Federal legislation designed to streamline licensing for insurance agents and brokers operating in multiple states has been reintroduced in Congress.
The legislation (HR 2554), the National Association of Registered Agents and Brokers Reform Act of 2009, or NARAB II as it is known, was introduced by Rep. David Scott, D-Ga., and Rep. Randy Neugebauer, R-Texas.
The bill would establish a national organization, NARAB, which producers could join that would be responsible for establishing one set of licensing, continuing education, and other insurance producer qualification standards that would be applicable in all states in which they do business.
While establishing a national licensing system, it would still allow states to license, supervise, discipline, and establish licensing fees for insurance producers.
Similar legislation, H.R. 5611, passed the full House in September 2008 but never attained a Senate vote.
The Independent Insurance Agents and Brokers of America (Big “I”), which says “tens of thousands” of its members operate in multiple states, expressed strong support for the bipartisan legislation.
“Throughout the current financial crisis, the state insurance regulatory system continues to show how well it protects both individual consumers and businesses,” said Brett Nilsson, Big “I” chairman. “Although the system has worked effectively to ensure insurer solvency and look after policyholders, the system does need improvement in the area of agent licensing. NARAB II would reform and improve the current state-based system of insurance regulation by providing one-stop, non-resident licensing reciprocity.”
In addition to creating reciprocity in licensing for multi-state producers, the bill would foster greater competition among agents and brokers who become part of NARAB, according to the Big “I.”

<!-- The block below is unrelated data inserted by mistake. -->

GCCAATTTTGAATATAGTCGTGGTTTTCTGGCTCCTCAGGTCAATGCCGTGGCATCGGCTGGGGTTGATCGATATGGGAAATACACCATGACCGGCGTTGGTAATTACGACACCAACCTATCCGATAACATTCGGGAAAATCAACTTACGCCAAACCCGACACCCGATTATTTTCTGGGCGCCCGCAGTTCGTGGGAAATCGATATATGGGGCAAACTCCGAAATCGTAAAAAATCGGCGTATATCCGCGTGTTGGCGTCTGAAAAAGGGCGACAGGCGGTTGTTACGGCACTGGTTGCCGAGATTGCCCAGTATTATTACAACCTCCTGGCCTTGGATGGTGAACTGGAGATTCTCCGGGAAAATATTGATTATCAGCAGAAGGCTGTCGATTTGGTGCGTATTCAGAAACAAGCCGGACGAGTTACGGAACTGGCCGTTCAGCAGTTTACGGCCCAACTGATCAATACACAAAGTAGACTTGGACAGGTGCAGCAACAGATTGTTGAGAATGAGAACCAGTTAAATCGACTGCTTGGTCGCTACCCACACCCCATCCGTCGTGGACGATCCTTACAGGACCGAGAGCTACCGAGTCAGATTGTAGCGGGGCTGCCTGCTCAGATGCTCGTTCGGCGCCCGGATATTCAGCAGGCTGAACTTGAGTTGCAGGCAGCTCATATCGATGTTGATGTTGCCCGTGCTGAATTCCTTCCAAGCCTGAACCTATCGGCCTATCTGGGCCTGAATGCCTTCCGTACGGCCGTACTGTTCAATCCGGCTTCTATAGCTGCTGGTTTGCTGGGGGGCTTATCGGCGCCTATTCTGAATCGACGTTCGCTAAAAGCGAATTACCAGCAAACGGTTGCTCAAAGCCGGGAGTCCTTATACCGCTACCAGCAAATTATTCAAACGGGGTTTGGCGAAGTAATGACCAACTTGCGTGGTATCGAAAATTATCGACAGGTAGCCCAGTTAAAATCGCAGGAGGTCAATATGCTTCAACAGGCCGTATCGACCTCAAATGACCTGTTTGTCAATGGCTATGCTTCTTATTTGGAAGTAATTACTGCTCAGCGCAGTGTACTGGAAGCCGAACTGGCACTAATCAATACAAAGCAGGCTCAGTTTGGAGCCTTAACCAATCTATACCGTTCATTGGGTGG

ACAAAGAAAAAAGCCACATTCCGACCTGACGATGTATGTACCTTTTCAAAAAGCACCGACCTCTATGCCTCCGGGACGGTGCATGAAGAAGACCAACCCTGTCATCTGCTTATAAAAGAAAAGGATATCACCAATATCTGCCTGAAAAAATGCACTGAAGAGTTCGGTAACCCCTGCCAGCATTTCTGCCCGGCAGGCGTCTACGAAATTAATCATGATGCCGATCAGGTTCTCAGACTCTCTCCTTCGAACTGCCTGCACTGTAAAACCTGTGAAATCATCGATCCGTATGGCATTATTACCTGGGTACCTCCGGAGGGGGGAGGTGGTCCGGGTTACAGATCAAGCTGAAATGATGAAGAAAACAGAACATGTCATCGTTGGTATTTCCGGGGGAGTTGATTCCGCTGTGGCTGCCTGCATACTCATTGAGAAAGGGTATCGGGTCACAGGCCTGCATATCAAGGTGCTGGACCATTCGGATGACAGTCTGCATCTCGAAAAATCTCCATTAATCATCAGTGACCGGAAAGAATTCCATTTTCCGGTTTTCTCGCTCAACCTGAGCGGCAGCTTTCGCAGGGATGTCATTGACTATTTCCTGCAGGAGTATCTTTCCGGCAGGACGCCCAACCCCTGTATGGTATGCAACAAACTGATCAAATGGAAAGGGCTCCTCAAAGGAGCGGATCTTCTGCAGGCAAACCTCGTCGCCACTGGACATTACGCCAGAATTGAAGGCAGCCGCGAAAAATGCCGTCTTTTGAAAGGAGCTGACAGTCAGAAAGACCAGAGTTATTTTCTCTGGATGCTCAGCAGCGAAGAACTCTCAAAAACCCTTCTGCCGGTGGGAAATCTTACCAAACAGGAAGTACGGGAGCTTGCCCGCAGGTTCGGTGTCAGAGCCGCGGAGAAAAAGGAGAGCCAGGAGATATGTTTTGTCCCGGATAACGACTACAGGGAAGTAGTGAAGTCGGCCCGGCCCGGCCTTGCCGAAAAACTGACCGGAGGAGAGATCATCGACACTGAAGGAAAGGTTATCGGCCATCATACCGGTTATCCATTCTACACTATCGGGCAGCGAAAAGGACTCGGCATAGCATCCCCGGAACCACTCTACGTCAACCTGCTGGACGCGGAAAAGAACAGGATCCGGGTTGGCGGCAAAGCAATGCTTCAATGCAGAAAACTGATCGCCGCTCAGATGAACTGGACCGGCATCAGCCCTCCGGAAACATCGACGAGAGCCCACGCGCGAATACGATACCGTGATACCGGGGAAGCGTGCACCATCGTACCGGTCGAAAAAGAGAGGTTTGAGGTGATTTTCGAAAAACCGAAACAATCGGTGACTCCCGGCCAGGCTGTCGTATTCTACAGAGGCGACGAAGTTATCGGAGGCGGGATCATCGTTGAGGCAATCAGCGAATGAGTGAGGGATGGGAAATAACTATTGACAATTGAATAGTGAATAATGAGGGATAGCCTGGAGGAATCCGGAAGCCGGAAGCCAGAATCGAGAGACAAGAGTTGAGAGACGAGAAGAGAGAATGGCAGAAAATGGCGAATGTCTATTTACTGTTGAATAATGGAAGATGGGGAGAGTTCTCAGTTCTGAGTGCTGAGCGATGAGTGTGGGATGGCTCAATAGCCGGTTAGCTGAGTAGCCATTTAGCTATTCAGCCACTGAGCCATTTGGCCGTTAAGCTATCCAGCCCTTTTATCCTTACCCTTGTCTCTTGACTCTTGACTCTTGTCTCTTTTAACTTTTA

Agents, who otherwise support state regulation, are backing the creation of the NARAB national licensing organization in part out of frustration with the efforts by state insurance departments and the National Association of Insurance Commissioners (NAIC) to achieve reciprocity in licensing rules and procedures.
Robert Rusbuldt, Big “I” CEO and president, said his organization believes that the state system can’t effectively address certain regulatory problems and there is a role for Congress to play in helping to modernize state regulation. “The NARAB Reform Act is such targeted reform as it only relates to marketplace entry and would not impact the day-to-day state regulation of insurance,” he says.
Reciprocity among states — whereby states license non-resident producers on a reciprocal basis and do not impose additional requirements– has been a goal since the Gramm-Leach-Bliley Act of 1999 put states on notice that a national licensing agency would be established if they could not achieve reciprocity among 29 states. By 2001, 35 states were in compliance and since then additional states have joined the fold. Forty-seven jurisdictions are now recognized by the NAIC as having met the reciprocity mandates of the Gramm-Leach-Bliley Act. But some large states, including New York, Florida and California, are not in compliance.
A NAIC report released in March identified areas where the states’ reciprocity and uniformity initiatives need improvement, along with areas where such efforts have been successful.
“The updates demonstrate that the NAIC’s producer-licensing reform strategy is working, showing significant progress in the past year,” said Alaska Insurance Director Linda Hall, who is chair of the NAIC Producer Licensing Task Force, about the report.
The National Association of Mutual Insurance Companies (NAMIC) also applauded the NARAB II legislation, arguing that in addition to streamlining state regulation, it would ultimately lead to more choices and lower costs for insurance consumers.
“This legislation is a great example of a way Congress can have a targeted role in helping to streamline and modernize the current insurance regulatory system,” said Marliss McManus, NAMIC’s senior federal affairs director. “It simplifies the system for insurance agents and brokers to become licensed across state lines – giving consumers more insurance alternatives.”
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